Scottish company loses 2004 fatal explosion compensation case
27 September 2013
The owners of a plastics factory where a blast caused the loss of nine lives have lost a legal battle to force one of its suppliers to pay them compensation. ICL Plastics Ltd wanted Johnston Oils to make a contribution to the payments made to those who were injured in the May 2004 blast at the Stockline factory in Maryhill, Glasgow.
Johnston Oils supplied ICL Plastics with LPG, which was used in the manufacturing process at Stockline. The LPG was stored in underground pipes which leaked due to their poor condition. Health and safety experts concluded that the leaks from the pipes caused the explosion.
Lawyers acting for ICL wanted Johnston Oils to take some of the responsibility for the explosion, telling the Court of Session that Johnston Oils had a duty to inspect and maintain the faulty pipes.
However, judges disagreed saying the plant owners were responsible for the upkeep of the pipes.
In a written judgment issued at the Court of Session on September 25, judge Lord Hodge said Stockline bosses had previously ignored warnings about the conditions of the underground pipes.
He wrote: "I am not persuaded that the pursuers have established that, if Johnston Oils had advised them in 1998 or 2002 to investigate the state of the underground pipes, they would have acted in a way which would have averted the tragedy."
The ICL Plastics factory exploded on May 11, 2004. Nine people were killed, including two company directors. A total of 33 people were injured, 15 of them seriously. Experts concluded that the blast happened because of LPG leaking from underground pipes. The presence of LPG in the air caused the explosion, it was determined.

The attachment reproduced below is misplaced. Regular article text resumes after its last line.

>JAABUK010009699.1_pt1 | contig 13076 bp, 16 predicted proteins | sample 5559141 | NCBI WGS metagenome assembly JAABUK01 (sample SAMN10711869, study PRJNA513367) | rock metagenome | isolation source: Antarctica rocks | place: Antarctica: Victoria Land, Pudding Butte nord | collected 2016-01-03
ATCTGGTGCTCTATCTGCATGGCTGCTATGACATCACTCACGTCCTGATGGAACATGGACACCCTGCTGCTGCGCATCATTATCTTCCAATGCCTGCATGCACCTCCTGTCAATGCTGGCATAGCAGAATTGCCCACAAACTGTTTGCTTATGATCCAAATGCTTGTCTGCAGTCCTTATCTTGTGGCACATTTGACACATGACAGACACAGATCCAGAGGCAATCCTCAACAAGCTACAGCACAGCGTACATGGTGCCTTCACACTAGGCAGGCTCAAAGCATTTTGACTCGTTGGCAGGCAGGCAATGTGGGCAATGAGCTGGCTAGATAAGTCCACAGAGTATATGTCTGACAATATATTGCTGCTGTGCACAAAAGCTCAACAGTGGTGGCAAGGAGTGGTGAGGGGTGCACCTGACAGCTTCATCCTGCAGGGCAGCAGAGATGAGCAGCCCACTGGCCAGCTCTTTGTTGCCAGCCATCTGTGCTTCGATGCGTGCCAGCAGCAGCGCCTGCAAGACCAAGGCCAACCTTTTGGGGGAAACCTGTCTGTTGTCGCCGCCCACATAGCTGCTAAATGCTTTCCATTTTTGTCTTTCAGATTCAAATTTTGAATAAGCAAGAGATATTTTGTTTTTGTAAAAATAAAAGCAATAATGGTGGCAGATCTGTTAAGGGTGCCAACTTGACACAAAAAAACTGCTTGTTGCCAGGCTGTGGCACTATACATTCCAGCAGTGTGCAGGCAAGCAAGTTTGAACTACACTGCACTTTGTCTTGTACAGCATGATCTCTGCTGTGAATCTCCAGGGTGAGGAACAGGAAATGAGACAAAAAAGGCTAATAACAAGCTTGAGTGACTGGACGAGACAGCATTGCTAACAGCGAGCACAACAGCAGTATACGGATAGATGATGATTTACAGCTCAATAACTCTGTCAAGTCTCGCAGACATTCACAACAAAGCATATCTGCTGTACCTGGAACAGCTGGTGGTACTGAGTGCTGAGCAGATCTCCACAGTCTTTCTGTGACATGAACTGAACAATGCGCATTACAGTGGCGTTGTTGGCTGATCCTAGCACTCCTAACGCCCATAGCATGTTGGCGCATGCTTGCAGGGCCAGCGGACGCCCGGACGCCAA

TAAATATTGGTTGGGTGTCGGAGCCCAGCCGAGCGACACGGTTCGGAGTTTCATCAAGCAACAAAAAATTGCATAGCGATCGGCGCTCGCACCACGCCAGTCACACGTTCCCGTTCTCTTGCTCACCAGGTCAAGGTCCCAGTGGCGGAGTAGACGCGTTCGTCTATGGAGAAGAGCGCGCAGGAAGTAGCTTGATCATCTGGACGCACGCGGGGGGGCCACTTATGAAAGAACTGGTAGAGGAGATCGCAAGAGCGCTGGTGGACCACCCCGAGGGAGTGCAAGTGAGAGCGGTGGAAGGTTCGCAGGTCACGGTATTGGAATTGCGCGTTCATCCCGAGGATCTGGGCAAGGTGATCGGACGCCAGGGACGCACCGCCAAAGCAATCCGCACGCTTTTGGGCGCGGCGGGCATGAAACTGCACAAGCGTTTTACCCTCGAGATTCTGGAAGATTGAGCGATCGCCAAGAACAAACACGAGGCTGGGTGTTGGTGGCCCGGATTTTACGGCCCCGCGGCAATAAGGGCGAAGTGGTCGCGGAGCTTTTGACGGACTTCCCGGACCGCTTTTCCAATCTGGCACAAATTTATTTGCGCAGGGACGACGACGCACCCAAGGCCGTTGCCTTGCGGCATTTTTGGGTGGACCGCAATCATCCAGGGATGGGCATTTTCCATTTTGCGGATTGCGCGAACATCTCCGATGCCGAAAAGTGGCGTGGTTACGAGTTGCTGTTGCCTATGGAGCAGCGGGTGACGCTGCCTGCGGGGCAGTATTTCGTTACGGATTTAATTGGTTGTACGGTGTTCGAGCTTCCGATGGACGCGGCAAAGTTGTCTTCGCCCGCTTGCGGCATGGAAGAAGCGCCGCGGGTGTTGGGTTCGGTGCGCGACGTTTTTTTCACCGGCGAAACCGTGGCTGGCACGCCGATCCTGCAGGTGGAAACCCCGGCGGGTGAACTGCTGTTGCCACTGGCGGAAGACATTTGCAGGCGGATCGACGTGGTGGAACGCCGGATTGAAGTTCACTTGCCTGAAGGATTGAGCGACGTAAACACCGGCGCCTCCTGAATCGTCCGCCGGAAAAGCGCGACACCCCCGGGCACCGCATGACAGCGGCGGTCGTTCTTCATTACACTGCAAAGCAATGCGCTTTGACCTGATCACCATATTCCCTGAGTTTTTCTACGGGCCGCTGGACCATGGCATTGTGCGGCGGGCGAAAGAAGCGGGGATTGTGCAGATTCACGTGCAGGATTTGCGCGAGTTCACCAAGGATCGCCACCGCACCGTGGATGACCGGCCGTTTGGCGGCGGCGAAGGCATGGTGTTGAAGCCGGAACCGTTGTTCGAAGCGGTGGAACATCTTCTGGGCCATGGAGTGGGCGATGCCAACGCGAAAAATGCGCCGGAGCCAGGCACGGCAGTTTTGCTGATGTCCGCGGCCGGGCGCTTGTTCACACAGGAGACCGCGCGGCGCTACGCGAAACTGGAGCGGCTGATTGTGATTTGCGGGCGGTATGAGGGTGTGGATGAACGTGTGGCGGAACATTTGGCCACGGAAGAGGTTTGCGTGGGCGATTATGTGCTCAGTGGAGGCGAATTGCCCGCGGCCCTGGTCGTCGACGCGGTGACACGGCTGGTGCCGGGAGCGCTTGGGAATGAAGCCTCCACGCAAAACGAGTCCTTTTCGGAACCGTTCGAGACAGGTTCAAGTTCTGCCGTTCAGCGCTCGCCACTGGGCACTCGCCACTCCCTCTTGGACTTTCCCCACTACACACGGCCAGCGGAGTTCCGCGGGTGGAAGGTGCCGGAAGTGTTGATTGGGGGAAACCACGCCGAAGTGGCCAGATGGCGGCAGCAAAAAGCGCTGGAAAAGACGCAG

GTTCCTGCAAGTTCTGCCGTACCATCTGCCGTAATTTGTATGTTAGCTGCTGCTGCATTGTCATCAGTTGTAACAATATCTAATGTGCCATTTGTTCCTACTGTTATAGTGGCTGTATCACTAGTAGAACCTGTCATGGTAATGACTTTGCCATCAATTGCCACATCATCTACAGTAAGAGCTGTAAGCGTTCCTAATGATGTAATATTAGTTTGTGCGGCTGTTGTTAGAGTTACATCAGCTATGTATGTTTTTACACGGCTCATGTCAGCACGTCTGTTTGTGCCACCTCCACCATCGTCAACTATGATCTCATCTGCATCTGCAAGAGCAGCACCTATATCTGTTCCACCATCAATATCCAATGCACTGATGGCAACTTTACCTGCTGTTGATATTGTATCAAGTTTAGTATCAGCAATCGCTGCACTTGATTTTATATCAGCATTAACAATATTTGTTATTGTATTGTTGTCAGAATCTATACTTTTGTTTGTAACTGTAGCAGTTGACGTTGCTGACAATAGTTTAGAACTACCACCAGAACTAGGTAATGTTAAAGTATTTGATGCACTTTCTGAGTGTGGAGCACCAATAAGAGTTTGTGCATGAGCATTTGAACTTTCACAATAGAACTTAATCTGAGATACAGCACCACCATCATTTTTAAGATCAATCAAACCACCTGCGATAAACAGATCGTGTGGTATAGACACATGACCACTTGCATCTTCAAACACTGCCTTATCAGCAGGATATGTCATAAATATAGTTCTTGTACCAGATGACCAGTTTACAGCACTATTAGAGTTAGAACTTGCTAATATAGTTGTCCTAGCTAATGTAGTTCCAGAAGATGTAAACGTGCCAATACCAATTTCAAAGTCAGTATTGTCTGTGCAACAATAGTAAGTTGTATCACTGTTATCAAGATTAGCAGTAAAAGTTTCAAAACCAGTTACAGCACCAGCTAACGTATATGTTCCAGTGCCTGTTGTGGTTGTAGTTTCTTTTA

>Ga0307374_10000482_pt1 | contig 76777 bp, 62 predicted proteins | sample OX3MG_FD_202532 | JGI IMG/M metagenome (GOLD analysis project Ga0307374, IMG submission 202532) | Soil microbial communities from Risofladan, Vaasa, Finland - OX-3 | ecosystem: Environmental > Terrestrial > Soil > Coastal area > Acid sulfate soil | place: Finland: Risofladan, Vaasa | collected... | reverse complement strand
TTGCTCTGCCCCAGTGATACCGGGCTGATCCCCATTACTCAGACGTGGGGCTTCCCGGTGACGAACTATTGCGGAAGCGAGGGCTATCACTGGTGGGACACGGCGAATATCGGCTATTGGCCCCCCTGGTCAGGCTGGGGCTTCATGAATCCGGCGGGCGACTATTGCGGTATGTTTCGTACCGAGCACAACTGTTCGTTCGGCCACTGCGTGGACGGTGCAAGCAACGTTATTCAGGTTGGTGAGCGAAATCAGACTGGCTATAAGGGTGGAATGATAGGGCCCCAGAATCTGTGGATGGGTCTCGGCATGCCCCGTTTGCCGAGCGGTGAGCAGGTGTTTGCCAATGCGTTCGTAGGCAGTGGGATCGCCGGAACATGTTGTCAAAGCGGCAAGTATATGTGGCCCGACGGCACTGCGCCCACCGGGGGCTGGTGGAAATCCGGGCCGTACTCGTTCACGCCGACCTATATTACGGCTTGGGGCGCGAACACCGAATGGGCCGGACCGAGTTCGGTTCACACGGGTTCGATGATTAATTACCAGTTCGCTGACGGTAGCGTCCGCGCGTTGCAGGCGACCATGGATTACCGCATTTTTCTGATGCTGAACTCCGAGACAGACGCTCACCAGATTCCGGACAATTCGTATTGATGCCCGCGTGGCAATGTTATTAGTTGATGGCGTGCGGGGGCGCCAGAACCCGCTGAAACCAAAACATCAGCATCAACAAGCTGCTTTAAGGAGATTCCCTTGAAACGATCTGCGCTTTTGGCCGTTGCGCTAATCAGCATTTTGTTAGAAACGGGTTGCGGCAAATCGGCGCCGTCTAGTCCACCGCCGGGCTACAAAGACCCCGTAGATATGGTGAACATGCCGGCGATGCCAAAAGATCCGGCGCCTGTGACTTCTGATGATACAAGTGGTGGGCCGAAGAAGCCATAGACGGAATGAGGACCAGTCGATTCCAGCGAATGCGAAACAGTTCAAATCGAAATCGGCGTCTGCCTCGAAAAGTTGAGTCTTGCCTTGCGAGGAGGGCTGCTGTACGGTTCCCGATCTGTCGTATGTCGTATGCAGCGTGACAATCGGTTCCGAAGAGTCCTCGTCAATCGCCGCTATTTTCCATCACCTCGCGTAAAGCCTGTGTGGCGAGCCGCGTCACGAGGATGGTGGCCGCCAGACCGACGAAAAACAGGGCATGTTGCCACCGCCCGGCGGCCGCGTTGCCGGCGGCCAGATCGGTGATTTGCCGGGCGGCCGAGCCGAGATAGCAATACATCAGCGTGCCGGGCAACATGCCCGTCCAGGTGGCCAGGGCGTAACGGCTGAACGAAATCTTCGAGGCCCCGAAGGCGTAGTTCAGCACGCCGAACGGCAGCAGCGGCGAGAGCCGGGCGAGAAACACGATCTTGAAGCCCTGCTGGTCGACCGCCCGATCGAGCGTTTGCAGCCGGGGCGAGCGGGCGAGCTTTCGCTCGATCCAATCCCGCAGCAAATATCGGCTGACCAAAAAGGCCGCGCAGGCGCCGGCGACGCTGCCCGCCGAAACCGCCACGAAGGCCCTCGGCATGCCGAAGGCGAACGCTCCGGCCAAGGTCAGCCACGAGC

The Health and Safety Executive had warned ICL about the conditions of its pipes in the years before 1998.
The company went to the Court of Session earlier in 2013 in a bid to recover a contribution from Johnston Oils towards the payment of £191,451 to Archibald Lindsay, a survivor of the explosion. The court heard that the legal action was a "test" case for payments to other people who were caught up in the blast.
Lord Hodge wrote: "The pursuers took no steps to monitor, inspect and maintain the underground pipeline after they received a clear warning from the Health and Safety Executive in 1989.
"It was not the practice of suppliers to give their commercial customers advice on the maintenance of the pipework and gas supply system which the customers owned.
"The central issue in this case is whether the common law duty of care of such suppliers and in particular Johnston Oils for the safety of people in the vicinity of the gas supply system imposed on the suppliers duties to inquire about the condition of the customer's pipework and to give unsolicited advice to the customer to investigate and maintain it.
"I therefore conclude that Johnston Oils did not owe the duties of care to the injured parties on which the pursuers have built their case."